Mark Siegel is the artist and author of books like Sailor Twain and Moving House and the co-writer of the 5 Worlds series. He is also the editorial and creative director of First Second Books, where one of his major recent projects has been the release of World Citizen Comics. The series released its first two books this year, Unrig: How To Fix Our Broken Democracy by Daniel G. Newman and George O’Connor, and Fault Lines in The Constitution by Cynthia Levinson, Sanford Levinson,and Ally Shwed.
The books attempt to provide civics education, media literacy and historical context to current events, which are all too lacking today, but that damns the books with faint praise. They are also inventive, entertaining and informative, and artistically dynamic. Each stands in the very best tradition of nonfiction comics.
Today is Election Day in the United States, but that’s far from the only notable thing happening around the world. The people of Chile overwhelmingly voted to draft a new constitution to replace the one written when the country was ruled by a military junta. Poland has been rocked by days of mass protests, the largest since the fall of communism in 1989. Tanzania’s presidential elections were held last week, featuring an incumbent using government power to undermine the press and his political opposition. Protests continue in Belarus, Nigeria, Thailand and elsewhere.
We live in a moment of a great change and possibility, and Siegel was kind enough to mark the occasion with us by answering a few questions about why he launched the series, being global citizens and his ambitions for the project.
Mark, obviously the success of Hamilton shows that everyone, kids especially, want to learn more about the Enlightenment and the arguments around government, politics and philosophy. Seriously, though, what was the impetus behind the World Citizen Comics series?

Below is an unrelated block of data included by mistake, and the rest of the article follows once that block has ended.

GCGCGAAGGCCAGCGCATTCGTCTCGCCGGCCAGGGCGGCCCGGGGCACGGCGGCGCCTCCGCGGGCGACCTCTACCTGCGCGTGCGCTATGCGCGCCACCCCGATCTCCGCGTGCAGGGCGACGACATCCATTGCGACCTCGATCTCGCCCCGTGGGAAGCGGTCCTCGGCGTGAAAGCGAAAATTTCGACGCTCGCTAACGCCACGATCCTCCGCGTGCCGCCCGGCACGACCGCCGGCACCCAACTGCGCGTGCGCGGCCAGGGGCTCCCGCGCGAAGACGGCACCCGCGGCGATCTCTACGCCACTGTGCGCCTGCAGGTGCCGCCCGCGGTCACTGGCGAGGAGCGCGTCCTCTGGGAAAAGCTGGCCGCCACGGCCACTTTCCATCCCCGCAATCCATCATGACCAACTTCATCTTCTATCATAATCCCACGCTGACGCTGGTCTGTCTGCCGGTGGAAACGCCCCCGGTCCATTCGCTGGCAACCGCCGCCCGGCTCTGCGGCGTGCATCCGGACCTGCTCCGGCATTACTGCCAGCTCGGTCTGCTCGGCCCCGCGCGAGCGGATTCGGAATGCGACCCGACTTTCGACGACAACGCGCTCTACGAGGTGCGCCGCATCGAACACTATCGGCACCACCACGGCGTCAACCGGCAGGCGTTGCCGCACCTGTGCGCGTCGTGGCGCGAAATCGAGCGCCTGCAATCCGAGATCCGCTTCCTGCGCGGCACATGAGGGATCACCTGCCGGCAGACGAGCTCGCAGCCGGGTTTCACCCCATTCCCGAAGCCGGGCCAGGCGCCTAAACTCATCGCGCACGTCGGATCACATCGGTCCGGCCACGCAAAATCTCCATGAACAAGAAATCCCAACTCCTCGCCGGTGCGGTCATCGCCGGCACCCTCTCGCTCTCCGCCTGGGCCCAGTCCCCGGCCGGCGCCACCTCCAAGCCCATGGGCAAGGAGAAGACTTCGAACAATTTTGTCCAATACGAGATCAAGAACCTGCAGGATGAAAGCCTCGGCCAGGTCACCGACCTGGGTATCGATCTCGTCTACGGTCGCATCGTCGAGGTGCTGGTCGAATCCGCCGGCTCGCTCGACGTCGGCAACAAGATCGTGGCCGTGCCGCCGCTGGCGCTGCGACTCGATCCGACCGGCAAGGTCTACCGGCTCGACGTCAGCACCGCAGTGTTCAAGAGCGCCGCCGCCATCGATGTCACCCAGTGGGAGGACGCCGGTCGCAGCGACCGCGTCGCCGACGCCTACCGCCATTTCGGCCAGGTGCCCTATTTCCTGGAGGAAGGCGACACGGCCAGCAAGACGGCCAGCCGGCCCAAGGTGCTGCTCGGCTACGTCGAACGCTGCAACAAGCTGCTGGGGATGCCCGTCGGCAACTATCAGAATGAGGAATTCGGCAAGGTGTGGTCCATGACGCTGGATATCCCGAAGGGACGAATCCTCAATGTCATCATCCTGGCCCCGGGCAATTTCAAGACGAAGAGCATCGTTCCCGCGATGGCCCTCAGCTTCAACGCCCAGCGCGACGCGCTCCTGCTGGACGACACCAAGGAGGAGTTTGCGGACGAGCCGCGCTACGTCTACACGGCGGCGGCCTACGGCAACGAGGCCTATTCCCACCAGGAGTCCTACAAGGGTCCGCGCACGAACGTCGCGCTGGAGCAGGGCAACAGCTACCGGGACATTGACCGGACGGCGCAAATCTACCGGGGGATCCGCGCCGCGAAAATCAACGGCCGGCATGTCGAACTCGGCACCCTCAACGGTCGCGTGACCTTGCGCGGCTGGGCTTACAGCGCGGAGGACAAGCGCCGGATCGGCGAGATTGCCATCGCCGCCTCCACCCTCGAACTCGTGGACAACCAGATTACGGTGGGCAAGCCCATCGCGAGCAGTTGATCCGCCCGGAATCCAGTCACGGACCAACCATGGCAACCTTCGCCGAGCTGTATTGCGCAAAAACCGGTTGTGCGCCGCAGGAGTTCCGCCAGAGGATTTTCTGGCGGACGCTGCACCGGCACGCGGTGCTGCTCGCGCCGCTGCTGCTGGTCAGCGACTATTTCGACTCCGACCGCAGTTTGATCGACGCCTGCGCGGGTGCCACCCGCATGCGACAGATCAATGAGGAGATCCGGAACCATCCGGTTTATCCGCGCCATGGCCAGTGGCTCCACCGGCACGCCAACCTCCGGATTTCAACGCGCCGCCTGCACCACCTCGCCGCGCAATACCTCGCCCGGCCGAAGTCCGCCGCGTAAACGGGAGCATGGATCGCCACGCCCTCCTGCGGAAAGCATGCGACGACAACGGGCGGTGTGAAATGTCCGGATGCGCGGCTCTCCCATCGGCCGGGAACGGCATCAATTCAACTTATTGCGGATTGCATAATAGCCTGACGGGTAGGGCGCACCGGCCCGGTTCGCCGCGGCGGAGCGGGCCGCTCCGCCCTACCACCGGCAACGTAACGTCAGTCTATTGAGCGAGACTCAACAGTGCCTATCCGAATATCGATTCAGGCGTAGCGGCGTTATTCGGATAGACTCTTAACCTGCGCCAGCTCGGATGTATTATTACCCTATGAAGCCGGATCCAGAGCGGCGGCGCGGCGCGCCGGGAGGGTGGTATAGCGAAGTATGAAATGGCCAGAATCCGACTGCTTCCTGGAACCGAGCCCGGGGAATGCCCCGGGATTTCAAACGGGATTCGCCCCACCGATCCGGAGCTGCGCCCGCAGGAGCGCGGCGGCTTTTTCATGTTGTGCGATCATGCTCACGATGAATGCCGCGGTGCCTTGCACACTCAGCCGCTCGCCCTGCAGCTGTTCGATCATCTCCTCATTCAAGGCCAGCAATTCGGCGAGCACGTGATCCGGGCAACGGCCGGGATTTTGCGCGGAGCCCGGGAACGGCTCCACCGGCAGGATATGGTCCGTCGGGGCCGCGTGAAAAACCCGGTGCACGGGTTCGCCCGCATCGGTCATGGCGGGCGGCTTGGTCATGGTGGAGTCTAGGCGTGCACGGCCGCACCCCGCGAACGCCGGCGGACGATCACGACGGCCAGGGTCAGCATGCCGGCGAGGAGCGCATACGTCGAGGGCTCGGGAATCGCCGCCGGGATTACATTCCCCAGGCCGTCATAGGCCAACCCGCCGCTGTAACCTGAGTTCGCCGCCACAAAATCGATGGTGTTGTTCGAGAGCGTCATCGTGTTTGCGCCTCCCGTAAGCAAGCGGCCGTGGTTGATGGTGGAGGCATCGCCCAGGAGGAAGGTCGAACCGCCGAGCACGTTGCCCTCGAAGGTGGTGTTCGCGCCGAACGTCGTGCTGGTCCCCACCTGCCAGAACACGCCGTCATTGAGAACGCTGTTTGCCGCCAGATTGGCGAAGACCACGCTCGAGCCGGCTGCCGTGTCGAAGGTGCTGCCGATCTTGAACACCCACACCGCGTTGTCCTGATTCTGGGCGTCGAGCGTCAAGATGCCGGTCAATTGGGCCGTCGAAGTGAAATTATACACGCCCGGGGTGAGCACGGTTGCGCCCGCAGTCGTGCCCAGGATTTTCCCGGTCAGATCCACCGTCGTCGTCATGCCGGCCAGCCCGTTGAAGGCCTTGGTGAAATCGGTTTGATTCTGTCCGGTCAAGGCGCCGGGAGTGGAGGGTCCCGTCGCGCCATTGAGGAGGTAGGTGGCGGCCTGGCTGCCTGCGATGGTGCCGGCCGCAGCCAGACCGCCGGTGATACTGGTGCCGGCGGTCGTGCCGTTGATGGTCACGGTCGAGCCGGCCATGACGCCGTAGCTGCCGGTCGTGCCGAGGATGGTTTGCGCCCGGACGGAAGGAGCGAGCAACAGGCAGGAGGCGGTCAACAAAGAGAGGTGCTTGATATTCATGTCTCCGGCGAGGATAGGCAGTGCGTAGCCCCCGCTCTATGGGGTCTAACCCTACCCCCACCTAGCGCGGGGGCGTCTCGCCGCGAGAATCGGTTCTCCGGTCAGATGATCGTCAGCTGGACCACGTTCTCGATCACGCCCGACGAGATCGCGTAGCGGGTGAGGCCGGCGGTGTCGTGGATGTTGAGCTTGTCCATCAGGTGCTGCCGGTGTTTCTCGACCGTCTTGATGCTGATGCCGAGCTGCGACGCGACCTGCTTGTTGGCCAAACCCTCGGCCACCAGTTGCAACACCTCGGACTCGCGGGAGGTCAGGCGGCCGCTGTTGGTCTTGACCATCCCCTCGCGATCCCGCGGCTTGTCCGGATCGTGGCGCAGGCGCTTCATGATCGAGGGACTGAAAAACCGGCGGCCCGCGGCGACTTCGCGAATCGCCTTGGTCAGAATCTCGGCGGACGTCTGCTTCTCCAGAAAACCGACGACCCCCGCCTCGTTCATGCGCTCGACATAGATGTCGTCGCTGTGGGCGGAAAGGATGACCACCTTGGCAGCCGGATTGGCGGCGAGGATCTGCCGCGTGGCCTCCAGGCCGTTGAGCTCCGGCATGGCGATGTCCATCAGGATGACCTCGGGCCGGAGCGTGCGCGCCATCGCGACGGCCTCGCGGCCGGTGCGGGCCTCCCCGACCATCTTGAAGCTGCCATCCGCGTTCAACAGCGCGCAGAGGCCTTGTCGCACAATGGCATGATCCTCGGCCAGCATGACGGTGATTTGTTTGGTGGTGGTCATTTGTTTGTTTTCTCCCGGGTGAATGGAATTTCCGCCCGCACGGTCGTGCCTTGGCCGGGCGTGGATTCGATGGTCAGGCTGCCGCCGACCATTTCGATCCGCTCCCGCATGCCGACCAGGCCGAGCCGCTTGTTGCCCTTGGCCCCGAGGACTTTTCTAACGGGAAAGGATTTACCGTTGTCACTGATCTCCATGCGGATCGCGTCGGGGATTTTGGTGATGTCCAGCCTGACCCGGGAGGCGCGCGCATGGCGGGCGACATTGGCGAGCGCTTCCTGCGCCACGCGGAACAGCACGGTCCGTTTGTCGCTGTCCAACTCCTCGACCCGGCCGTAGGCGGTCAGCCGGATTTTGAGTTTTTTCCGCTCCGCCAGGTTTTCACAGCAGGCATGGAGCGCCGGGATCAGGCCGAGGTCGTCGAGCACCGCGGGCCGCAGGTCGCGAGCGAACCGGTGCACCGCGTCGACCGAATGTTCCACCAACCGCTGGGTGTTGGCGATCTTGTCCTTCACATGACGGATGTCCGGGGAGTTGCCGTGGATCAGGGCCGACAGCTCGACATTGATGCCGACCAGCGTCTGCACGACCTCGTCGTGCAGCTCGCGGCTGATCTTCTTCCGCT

Hamilton opened a door. Against the odds, a genius cast of mostly Black and Latino performers brought to life some of the spirit and struggles of the founding fathers – in a way that truly matters today. What a testament to the power of art.
I think it was Robert F. Kennedy’s quote, that Americans were the most entertained and least informed citizens in the world? Around the 2016 election, alarms sounded off from most experts on democracy and dictatorships, and in 2017 America was downgraded from a “Full Democracy” to a “Flawed Democracy.” And as the fault lines in our civil and political landscapes have become more visible, it’s clear that democracy is not possible without education and civic involvement. But in the last decades, the very foundations of a civic education have almost disintegrated.
There was a moment that catalyzed me in starting the World Citizen Comics project: it was at a Women’s March. Three elderly ladies proudly held a huge banner that said “Marching for everything we hold dear.” It struck me hard, and I realized it’s not just about fighting what is wrong – it’s about championing and upholding what we love. Including democracy. So for me personally, launching into World Citizen Comics was a balm, a relief from unproductive rants on social media, into joining with some brilliant authors and artists to offer something hopeful to the human future.
Not that First Second hasn’t published nonfiction before, but in the past couple years, :01 has expanded into nonfiction in a very serious way. What’s behind this push?
Yes! First Second has always had some non-fiction in its mix, because it’s part of what graphic novels can do extremely well, in so many cases, from memoirs to biographies and histories of all kinds.
And then we launched Science Comics, which boasts an incredible, ever expanding array of science topics for young readers. The conceit was simple: high quality scientific content (lots of it!) married to high quality cartooning. It’s evergreen publishing, and going into homes and classrooms around the world.
The same approach applies to World Citizen Comics but now we’re taking aim at the adult reader – with of course a ton of crossover to YA and teen readers.
The first two books are very much about the United States, but this is also the “World Citizen Comics” series, and I wonder if you could talk a little about trying to not just write about American history and civics, but to look at the world and make this a global project.
World Citizen indeed.
It’s true some of our titles have a U.S.-centric focus. Our first two, Unrig: How to Fix Our Broken Democracy and Fault Lines in the Constitution do indeed, but an upcoming title, Re:constitutions, is a marvelous guided tour of national constitutions at large, around the world, by Beka Feathers, a renowned specialist in the matter. If you were to look at starting a new society on Mars, this would be one of the books to pack for the trip.